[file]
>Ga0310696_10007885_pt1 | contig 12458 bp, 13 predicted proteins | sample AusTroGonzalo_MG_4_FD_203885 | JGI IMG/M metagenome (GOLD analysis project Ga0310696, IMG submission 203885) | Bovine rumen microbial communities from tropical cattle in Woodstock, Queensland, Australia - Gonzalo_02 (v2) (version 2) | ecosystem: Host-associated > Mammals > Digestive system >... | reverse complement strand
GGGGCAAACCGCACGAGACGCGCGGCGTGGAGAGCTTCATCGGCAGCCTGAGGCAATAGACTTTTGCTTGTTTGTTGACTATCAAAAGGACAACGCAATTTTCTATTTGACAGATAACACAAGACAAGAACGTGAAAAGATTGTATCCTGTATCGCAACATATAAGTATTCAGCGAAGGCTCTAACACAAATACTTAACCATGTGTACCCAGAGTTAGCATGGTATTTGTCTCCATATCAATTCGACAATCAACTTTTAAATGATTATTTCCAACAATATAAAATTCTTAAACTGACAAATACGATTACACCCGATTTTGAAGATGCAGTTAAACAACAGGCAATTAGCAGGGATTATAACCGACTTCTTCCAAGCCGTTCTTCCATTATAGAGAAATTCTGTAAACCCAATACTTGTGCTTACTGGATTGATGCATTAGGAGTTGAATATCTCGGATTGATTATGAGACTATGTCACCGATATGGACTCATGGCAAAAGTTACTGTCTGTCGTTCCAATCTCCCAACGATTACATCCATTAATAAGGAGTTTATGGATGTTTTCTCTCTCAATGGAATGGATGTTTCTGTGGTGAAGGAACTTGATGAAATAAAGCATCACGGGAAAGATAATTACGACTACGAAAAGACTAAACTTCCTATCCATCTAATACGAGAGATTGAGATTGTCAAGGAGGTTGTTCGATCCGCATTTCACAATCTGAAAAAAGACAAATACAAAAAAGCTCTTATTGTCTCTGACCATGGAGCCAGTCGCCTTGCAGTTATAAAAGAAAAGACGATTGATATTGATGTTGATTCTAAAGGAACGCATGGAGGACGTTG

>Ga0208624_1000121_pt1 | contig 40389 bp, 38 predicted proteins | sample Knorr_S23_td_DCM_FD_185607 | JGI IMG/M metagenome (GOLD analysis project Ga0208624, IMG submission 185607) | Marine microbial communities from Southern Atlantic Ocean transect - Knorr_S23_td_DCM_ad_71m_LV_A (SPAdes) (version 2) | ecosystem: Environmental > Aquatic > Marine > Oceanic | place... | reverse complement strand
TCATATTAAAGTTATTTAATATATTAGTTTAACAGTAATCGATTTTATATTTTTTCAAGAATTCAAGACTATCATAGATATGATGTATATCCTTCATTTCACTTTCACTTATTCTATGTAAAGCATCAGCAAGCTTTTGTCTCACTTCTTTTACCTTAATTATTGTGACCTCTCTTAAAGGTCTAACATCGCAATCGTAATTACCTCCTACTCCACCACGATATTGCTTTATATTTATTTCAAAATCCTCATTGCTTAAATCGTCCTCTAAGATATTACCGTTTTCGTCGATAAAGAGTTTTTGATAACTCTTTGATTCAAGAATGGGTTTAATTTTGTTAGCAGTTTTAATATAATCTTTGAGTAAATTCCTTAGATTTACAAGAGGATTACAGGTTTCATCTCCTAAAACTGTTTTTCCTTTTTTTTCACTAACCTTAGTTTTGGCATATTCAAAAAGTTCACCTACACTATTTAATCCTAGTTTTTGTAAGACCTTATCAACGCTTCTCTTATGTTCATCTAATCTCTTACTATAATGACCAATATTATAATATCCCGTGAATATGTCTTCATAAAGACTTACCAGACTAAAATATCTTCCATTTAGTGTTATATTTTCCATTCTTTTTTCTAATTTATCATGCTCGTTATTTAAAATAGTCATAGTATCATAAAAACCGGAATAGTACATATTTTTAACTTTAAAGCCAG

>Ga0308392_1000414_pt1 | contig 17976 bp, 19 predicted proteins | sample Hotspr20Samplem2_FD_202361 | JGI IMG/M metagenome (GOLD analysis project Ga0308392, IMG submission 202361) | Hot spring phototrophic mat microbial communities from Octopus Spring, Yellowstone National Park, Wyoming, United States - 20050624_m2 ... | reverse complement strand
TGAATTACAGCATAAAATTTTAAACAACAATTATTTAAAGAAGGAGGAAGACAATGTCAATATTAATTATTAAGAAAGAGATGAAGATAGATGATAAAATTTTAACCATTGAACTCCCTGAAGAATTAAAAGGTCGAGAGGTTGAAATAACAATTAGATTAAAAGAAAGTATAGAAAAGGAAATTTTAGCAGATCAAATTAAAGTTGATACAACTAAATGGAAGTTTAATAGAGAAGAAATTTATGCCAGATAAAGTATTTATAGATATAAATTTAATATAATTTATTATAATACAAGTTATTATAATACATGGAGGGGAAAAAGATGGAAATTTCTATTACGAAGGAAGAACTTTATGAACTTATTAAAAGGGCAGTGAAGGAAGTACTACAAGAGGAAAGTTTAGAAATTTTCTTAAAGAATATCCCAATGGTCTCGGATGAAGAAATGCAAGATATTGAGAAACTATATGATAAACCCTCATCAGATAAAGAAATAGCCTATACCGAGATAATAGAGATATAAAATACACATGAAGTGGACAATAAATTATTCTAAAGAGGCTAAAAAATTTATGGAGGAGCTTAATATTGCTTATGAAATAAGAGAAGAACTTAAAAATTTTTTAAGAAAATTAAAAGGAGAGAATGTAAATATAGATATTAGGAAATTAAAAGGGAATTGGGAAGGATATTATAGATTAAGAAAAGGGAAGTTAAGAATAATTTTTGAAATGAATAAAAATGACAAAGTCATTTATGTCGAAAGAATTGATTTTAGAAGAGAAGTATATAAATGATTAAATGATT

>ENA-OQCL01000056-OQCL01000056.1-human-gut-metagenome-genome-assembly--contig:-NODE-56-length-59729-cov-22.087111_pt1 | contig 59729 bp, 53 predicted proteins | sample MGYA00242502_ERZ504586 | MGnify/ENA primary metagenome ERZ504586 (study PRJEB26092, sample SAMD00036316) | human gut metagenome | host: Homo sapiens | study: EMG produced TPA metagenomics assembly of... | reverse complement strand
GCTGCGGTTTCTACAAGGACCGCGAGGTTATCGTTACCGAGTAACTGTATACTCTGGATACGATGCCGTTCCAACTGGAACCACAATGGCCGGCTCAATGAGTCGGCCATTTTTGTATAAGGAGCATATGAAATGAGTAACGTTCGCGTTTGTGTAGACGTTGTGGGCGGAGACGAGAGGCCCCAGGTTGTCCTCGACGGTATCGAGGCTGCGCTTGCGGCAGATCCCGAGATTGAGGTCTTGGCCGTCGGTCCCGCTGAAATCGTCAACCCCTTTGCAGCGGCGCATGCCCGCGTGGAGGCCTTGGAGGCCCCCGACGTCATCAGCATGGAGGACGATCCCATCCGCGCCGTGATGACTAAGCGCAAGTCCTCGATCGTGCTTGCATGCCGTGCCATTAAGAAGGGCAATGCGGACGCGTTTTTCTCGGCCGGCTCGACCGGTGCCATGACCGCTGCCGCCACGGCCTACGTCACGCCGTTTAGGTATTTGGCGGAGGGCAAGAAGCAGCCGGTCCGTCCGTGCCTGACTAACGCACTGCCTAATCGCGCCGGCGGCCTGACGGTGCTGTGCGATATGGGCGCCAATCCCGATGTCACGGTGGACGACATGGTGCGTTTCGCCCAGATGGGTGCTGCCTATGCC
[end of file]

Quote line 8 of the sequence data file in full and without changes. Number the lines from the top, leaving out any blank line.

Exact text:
GCTGCGGTTTCTACAAGGACCGCGAGGTTATCGTTACCGAGTAACTGTATACTCTGGATACGATGCCGTTCCAACTGGAACCACAATGGCCGGCTCAATGAGTCGGCCATTTTTGTATAAGGAGCATATGAAATGAGTAACGTTCGCGTTTGTGTAGACGTTGTGGGCGGAGACGAGAGGCCCCAGGTTGTCCTCGACGGTATCGAGGCTGCGCTTGCGGCAGATCCCGAGATTGAGGTCTTGGCCGTCGGTCCCGCTGAAATCGTCAACCCCTTTGCAGCGGCGCATGCCCGCGTGGAGGCCTTGGAGGCCCCCGACGTCATCAGCATGGAGGACGATCCCATCCGCGCCGTGATGACTAAGCGCAAGTCCTCGATCGTGCTTGCATGCCGTGCCATTAAGAAGGGCAATGCGGACGCGTTTTTCTCGGCCGGCTCGACCGGTGCCATGACCGCTGCCGCCACGGCCTACGTCACGCCGTTTAGGTATTTGGCGGAGGGCAAGAAGCAGCCGGTCCGTCCGTGCCTGACTAACGCACTGCCTAATCGCGCCGGCGGCCTGACGGTGCTGTGCGATATGGGCGCCAATCCCGATGTCACGGTGGACGACATGGTGCGTTTCGCCCAGATGGGTGCTGCCTATGCC